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vezePilot

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I have discovered Vintners Best Fruit wine Base, in Watermelon, and Watermelon concentrate ... both from LabelPeelers. I have made 3 batches of WE CA Moscato, but I'm thinking of making some Watermelon "Fruitscato" to start the Summer. (I've also made 3 batches of WE Cabernet Sauvignon, and sixty-seven (67) batches of Ale.)

So I would just find a good type of Yeast (I use SafAle US-05 for beer) ... perhaps the same style yeast as what comes with WinExpert CA Moscato? And kinda follow the instructions that are also provided for the WinExpert Kits ... ? That would include the other compounds and fining agents, as well?

Can't Wait!

edit: Apparently, the WE kits that I have done (Cab & Moscato) both include Lalvin EC-1118 yeast, also available at labelpeelers.com .
 
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Jim Welch

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Coming to winemaking from being a long time brewer, substituting yeast was one of the first tweaks I did. IMO yeast selection can add subtle but important details to a fermented beverage and there are so so many to choose from.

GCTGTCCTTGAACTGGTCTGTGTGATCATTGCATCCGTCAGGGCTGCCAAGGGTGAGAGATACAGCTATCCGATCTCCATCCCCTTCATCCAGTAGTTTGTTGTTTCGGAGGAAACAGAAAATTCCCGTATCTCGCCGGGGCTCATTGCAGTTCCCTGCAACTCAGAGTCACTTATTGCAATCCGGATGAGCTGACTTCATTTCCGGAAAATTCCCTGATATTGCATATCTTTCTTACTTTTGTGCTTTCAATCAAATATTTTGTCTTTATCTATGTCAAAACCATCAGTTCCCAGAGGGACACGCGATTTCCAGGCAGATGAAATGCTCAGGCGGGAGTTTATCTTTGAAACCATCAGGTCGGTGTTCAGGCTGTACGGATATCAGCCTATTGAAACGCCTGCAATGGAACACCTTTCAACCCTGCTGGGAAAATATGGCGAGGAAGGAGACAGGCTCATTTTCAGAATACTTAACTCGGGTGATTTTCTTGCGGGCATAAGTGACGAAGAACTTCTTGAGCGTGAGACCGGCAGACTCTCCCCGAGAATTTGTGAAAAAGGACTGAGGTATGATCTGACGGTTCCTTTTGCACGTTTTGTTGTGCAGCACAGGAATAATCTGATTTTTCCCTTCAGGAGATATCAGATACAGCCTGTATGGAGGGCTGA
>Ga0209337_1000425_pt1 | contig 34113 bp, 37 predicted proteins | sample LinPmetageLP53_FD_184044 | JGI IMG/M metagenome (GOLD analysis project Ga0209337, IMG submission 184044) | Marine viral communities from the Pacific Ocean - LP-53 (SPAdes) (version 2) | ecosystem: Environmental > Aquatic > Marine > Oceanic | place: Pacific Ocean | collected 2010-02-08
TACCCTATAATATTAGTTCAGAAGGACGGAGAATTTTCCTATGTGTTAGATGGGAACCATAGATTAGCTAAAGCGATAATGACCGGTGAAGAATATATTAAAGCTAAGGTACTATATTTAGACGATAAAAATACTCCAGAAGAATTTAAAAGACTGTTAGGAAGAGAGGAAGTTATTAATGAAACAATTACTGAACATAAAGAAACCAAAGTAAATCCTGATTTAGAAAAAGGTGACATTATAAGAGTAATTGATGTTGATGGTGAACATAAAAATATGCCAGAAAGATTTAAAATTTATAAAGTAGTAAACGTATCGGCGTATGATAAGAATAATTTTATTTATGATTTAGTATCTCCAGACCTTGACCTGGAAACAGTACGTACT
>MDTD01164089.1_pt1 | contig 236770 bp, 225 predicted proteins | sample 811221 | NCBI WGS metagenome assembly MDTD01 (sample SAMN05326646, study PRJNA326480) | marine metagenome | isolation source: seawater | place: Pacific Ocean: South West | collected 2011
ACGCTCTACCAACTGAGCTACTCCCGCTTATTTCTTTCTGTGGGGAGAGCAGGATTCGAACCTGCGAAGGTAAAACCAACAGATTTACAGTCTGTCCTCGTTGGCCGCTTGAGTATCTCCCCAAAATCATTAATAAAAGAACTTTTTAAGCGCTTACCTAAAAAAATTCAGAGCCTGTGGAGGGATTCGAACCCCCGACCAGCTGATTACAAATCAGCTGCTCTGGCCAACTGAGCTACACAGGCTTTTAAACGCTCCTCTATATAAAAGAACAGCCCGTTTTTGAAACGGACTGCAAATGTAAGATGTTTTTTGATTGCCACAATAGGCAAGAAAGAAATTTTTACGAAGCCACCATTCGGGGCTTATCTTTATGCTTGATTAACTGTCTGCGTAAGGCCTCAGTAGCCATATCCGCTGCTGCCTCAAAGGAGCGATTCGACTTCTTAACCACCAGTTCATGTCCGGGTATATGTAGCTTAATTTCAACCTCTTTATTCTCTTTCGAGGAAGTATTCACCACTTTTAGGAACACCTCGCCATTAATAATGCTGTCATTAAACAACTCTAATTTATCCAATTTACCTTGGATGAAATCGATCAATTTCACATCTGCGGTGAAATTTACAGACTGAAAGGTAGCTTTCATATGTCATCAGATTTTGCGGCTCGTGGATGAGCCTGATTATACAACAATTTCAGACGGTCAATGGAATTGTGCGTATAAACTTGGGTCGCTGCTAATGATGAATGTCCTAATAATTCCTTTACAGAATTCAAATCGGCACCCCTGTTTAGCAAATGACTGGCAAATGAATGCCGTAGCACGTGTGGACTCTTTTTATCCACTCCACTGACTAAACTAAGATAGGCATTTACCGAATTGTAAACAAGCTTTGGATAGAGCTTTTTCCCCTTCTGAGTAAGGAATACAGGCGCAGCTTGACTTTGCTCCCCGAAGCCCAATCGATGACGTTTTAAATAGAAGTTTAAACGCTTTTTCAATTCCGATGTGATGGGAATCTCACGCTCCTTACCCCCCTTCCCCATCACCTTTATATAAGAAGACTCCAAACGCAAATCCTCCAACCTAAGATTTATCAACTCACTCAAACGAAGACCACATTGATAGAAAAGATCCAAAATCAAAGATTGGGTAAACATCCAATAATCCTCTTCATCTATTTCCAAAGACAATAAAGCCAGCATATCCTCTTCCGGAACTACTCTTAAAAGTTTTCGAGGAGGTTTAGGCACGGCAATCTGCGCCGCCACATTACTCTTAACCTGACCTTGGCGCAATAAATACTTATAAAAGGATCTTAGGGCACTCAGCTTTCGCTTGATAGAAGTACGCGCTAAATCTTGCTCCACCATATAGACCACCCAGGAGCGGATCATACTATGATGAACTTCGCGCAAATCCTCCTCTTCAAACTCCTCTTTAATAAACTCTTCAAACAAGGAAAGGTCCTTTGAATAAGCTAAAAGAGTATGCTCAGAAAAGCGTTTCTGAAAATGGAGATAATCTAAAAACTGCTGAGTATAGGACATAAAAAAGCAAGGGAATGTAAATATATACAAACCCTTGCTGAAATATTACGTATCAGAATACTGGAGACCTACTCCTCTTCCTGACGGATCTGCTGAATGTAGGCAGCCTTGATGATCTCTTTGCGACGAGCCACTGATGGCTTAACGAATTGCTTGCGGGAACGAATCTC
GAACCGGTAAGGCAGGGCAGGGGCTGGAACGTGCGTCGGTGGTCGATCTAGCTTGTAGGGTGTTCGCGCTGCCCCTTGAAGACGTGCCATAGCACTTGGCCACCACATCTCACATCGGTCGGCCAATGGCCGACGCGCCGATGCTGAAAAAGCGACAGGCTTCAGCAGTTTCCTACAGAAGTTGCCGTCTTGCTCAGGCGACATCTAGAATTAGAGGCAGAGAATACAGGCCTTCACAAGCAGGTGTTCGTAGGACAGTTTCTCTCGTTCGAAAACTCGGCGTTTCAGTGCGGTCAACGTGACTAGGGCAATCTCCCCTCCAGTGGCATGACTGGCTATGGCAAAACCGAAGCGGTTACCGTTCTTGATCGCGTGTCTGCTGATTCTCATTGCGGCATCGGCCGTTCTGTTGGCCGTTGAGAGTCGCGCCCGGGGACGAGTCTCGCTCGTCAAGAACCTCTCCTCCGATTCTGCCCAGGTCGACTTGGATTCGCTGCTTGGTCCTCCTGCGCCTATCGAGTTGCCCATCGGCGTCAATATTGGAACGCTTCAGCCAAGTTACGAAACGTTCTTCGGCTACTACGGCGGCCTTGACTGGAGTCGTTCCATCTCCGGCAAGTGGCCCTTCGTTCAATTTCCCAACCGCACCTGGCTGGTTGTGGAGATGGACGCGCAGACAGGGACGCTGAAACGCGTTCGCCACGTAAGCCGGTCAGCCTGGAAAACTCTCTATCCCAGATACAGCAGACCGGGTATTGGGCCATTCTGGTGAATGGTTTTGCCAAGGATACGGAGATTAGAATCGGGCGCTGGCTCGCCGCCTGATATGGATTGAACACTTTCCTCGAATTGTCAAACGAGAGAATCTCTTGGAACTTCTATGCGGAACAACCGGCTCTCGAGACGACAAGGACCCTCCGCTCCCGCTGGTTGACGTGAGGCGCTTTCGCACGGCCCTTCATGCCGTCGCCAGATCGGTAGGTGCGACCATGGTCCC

I’ve used the canned bases to make country wines too but mostly make grape wines, mostly reds.
Have you heard of Coloma Frozen? They make frozen concentrates and have many different fruit bases. I have a couple batches of Zinfandel and one Chardonnay from their concentrates in the pipeline but none are bottled yet.
 

vinny

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I have discovered Vintners Best Fruit wine Base, in Watermelon, and Watermelon concentrate ... both from LabelPeelers. I have made 3 batches of WE CA Moscato, but I'm thinking of making some Watermelon "Fruitscato" to start the Summer. (I've also made 3 batches of WE Cabernet Sauvignon, and sixty-seven (67) batches of Ale.)

So I would just find a good type of Yeast (I use SafAle US-05 for beer) ... perhaps the same style yeast as what comes with WinExpert CA Moscato? And kinda follow the instructions that are also provided for the WinExpert Kits ... ? That would include the other compounds and fining agents, as well?

Can't Wait!

edit: Apparently, the WE kits that I have done (Cab & Moscato) both include Lalvin EC-1118 yeast, also available at labelpeelers.com .


I have made 11 batches so far, 4 kits and the rest from raw ingredients. I would still consider myself a beginner, but I'm getting a grasp on things. From what I gather EC-1118 is one of the more common wine yeast for home winemakers. Its'a a champagne yeast developed for sparkling wines, but it's a power house and extremely universal. Very stable and reliable. It reproduces very fast, and It will push through ferments other yeast won't. High acidity musts like skeeter pee, for example.